We’re all familiar and then some with the plank exercise. With the recent resurgence of the traditional plank many variations have emerged. From side planks to dynamic planks, the bear plank is a bit of an outlier.
Whether your goal is to improve stability, get a six pack, or increase performance in a myriad of lifts and athletic endeavors, the bear plank just might be what you need.
Let’s look at what the bear plank is, how to do it, and how we can program it into our training. Plus, we’ll list a few variations to keep things interesting.
What Does The Bear Plank Work?
As with many plank variations the bear plank will stress the core, however, it will take the stress off of the lower back for many while working the core to a greater degree.
This familiar muscle comprises the wall that makes up the coveted six pack – or eight pack since it has eight heads of muscles. It functions to stabilize the spine and allow concentric and eccentric action forward and back flexion of the trunk of the body.
The bear plank acts to isometrically isolate the rectus abdominis by increasing the need for stabilizing the entire upper body and keeping the ribcage and pelvis in line.
Internal and External Obliques
These muscles line the sides of your torso allowing side bending and rotation. The internal and external obliques aid in stabilizing the torso during many exercises, especially standing presses, squats, and deadlifts.
Bear planks will stress the obliques specifically if certain variations are used such as the single-legged version.
As an integral part of the core, the lower back area is used to help stabilize your trunk and provide a strong foundation during many lifts. The bear plank can help strengthen this area and provide a good base for lifts that require a solid midsection such as squats.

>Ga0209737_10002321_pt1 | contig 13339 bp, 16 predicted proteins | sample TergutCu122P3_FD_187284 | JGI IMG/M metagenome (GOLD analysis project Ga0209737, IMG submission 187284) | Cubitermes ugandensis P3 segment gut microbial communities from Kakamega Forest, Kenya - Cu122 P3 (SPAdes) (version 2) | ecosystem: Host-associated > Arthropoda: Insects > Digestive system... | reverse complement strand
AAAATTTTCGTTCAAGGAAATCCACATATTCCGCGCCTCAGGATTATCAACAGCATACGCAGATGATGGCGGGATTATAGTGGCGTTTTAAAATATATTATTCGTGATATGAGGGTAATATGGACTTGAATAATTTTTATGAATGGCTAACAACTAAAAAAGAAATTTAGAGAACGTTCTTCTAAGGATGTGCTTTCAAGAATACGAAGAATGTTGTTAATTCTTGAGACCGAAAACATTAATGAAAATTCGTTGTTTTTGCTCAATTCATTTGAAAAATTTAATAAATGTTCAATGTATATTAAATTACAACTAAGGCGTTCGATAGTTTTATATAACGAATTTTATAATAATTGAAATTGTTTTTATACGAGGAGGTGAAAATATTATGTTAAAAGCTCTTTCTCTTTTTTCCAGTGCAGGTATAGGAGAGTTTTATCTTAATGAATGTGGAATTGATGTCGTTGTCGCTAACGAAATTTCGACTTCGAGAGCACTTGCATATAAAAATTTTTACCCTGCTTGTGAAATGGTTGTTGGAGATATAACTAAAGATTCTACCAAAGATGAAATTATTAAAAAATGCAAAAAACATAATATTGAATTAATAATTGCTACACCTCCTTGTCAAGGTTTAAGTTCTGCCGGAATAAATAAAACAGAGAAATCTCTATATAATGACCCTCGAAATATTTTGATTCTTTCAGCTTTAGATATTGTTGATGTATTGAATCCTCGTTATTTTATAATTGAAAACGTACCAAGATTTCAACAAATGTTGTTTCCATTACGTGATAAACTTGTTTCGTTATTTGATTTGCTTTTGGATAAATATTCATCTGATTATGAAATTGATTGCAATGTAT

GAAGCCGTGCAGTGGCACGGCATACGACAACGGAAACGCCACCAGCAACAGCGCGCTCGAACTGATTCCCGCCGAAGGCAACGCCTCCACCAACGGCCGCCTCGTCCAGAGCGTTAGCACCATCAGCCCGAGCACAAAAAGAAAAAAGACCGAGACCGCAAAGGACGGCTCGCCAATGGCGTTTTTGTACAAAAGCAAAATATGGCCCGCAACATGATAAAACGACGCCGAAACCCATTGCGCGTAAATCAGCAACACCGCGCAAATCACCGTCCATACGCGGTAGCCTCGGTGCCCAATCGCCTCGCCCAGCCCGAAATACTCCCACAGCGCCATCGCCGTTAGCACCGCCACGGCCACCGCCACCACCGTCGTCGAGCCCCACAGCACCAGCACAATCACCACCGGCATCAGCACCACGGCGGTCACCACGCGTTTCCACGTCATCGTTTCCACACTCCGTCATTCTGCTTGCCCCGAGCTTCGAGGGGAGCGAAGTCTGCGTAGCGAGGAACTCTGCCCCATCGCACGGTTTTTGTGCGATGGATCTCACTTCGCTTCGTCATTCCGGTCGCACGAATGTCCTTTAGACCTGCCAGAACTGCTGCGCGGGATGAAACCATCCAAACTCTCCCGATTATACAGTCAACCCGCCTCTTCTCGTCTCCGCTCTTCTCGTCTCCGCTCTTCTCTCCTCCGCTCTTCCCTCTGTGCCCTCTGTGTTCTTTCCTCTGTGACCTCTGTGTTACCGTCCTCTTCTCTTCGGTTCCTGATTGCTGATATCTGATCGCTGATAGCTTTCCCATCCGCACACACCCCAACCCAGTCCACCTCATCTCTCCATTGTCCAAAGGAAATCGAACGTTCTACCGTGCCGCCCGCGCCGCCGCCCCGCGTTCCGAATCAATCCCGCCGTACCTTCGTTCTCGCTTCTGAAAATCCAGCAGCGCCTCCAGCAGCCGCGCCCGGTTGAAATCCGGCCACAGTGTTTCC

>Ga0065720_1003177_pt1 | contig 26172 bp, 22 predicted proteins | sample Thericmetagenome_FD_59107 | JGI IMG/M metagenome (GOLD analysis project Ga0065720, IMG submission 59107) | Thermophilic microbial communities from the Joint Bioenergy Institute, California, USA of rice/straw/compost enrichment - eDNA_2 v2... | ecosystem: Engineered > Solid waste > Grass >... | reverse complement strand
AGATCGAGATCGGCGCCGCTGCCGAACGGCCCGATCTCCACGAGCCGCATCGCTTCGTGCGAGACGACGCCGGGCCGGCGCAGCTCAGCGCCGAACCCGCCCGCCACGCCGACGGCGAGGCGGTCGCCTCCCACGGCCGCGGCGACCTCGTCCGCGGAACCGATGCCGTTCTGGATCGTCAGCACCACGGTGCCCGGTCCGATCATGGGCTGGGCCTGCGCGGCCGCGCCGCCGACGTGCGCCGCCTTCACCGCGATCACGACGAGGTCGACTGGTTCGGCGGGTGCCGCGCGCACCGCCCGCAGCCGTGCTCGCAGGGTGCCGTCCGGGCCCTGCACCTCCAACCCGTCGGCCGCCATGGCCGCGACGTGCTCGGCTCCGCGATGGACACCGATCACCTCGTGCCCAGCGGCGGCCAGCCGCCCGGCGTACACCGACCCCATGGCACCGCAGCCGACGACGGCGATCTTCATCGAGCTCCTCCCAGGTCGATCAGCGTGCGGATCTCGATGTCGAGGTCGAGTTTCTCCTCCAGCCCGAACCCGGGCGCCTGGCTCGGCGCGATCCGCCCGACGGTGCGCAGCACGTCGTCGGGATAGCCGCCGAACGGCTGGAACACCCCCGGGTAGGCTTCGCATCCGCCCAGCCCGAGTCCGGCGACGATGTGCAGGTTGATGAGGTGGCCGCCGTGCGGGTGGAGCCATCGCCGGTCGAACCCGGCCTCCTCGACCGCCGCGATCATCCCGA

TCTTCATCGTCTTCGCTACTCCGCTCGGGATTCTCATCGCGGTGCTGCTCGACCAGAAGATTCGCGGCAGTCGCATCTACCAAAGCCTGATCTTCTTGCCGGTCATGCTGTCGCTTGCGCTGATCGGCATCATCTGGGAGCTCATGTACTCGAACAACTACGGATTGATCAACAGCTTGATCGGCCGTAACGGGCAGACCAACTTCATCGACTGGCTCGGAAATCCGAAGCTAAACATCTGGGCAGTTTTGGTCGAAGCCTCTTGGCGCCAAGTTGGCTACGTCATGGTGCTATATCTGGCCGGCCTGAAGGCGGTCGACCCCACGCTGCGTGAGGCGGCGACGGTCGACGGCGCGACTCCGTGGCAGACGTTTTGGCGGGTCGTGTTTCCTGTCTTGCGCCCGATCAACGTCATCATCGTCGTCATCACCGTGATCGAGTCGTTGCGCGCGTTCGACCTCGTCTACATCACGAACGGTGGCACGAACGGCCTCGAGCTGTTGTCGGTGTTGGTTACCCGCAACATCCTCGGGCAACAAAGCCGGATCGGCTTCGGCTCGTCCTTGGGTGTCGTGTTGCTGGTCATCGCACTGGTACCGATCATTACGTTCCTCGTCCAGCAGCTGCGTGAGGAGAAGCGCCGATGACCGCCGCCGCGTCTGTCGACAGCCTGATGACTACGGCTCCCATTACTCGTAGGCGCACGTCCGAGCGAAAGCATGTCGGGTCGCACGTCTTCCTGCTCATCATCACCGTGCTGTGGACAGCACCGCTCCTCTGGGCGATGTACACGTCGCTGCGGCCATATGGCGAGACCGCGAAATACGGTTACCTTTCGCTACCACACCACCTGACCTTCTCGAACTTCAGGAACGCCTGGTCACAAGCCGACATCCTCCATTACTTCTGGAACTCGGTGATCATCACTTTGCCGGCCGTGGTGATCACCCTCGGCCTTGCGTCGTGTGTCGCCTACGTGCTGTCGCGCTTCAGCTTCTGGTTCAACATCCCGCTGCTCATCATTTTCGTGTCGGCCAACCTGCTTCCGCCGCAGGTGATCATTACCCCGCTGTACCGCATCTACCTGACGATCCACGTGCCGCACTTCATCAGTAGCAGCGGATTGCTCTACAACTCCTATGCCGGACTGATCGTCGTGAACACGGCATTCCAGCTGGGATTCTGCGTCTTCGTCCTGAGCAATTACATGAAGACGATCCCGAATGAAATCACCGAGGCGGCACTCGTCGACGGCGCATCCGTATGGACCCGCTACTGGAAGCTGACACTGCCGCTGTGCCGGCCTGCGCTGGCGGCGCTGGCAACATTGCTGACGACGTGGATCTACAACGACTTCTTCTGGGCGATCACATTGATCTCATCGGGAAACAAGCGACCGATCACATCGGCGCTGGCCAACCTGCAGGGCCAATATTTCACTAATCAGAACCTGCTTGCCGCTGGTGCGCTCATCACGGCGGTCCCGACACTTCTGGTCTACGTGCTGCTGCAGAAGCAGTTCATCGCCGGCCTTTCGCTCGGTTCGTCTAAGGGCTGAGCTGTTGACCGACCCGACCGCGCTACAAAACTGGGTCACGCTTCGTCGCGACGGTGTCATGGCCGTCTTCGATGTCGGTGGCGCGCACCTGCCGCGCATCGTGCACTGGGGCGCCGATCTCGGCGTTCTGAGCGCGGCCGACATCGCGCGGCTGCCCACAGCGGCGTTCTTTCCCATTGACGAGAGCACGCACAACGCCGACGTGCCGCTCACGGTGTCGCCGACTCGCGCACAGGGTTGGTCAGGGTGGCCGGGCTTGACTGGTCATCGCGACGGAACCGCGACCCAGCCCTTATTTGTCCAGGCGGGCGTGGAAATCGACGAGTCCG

Other Areas Affected
Since the bear plank utilizes so many muscles, there are others that act as secondary stabilizers. Areas such as the deltoids, traps, triceps, pecs, lats, and quads all become activated. This creates a whole body, synergistic effect that trains the body to work more cohesively.
What are The Benefits of The Bear Plank?
Other than the common knowledge benefits such as another way to stimulate your abs, the bear plank may surprise you in some of its more nuanced advantages.
Many traditional abdominal exercises use dynamic motion in order to stimulate activation. The bear plank causes you to isometrically contract all the muscle groups listed above. This creates a stronger core enabling more control.
With more stabilization comes more of an ability to create force. This force can aid in many things performance-based such as running and jumping which coincides well with cross-training style programs.
Since the core supports the spine and strengthens the abdominal area specifically, your posture will improve as a result. With this newfound improved posture comes less back pain, less shoulder and neck aches, and a stronger spine.